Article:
Many Analog to Digital Converters (ADCs) are defined as having their input full scale input range (FSR) in terms of a differential (Vpp) or single-ended voltage (Vp).  This is because an ADC samples a voltage seen between the true and complement analog inputs. However, many system designers really need to know how much input power, in dBm, that an ADC can handle before the input becomes saturated.


The full scale input of an ADC is the largest signal amplitude that can be delivered to the converter before the signal is clipped in its digital output representation. At full scale, the output uses the minimum and maximum codes of the ADC.  While some systems seek to maximize the dynamic range of the ADC by using as much of the effective input full scale as possible, a saturated ADC will add distortion and provide poor performance data. 


Most ADCs have a fixed input impedance, although others may provide various selectable impedance values.  This impedance, along with the input voltage, will determine the input power needed to drive the ADC input to its maximum.  We can convert the full scale voltage from an ADC datasheet to power in dBm, provided that we know the ADC input impedance.  Let’s take a look at an example calculation:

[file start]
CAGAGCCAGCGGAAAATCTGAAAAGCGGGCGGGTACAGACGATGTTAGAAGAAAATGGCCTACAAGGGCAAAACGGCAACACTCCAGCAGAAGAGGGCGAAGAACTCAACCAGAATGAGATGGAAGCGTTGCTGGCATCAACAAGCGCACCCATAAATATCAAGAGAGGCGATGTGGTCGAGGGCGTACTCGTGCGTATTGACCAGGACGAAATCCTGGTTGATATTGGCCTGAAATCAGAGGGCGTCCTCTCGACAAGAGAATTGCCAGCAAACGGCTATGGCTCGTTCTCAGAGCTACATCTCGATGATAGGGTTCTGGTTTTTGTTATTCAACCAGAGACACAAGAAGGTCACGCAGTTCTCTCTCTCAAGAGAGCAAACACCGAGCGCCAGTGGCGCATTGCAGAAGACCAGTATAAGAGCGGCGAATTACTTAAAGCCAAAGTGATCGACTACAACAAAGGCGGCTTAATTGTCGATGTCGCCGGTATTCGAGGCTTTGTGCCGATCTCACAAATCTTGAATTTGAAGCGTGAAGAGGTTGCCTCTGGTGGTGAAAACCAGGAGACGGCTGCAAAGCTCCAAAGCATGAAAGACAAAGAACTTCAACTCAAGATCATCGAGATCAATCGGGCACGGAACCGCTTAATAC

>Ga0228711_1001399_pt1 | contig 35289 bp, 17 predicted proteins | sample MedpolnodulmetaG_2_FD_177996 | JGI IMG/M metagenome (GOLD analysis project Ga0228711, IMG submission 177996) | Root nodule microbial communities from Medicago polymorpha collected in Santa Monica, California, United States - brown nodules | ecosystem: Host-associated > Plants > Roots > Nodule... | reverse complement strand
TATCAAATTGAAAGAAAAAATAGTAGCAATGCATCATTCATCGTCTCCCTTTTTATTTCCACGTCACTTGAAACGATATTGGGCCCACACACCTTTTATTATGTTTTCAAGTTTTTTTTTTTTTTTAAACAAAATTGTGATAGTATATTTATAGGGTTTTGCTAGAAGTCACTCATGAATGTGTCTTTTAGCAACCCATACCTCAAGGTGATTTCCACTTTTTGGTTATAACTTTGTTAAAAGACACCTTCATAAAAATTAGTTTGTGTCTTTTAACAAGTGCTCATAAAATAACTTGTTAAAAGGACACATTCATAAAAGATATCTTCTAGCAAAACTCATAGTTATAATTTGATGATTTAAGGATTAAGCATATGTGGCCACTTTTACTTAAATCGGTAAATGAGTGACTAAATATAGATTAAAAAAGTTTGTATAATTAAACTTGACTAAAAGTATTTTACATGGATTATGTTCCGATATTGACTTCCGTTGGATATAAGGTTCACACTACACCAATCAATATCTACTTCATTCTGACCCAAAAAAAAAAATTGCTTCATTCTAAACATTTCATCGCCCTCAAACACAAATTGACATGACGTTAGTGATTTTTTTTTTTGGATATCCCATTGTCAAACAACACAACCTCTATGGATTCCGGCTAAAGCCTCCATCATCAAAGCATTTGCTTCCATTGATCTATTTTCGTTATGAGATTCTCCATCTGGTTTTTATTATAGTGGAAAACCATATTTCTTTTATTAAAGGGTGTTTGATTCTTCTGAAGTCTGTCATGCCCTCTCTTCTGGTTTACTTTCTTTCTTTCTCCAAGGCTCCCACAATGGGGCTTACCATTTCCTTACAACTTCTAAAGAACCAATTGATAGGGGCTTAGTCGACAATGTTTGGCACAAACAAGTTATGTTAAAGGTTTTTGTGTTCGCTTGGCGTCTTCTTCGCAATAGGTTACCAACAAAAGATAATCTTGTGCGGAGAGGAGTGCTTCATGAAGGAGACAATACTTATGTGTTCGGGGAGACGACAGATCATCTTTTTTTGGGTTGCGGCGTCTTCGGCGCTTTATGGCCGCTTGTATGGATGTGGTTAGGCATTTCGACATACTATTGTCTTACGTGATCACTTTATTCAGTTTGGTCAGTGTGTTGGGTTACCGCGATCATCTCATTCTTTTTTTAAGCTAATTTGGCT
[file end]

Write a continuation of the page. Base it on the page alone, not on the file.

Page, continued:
What is the Full Scale Input power (dBm) to this ADC?


ADC Full Scale Range = 1.0Vpp = 0.5Vp = 0.3535Vrms

ADC Input Impedance (Rin) = 50 ohms


Signal Power = ((Vrms2)/Rin) in units of Watts Signal Power

= 10 x log(((Vrms2)/Rin) x 1000mW/Watt)                                       

P(dBm) = 10 x log((Vrms2)/Rin) + 30dBm

= 10 x log((0.3535)2/50) + 30dBm = 3.978dBm

Power values expressed in units of dBm is are portable and the math is easy. A -1dB full scale signal would require an input power of 2.978dBm for this ADC of (3.978dBm – 1dB).  A frequency domain FFT expresses signal power in dB. Therefore, the sampled signal power, in dBm, at the ADC input can easily be determined by subtracting an FFT’s fundamental signal bin power from the full scale range power.  An AC coupled signal to the ADC will be centered about the common mode voltage of the ADC (Vcm). This will ensure that the maximum signal power can be realized by the ADC without clipping.

Figure 1 – A full scale signal will reach the minimum and maximum codes of the ADC, while a signal with increased power will saturate the input and have its digital representation clipped.  The power in dBm can be calculated with the known full scale voltage and input impedance, which in this figure is 50 ohms.


Ian Beavers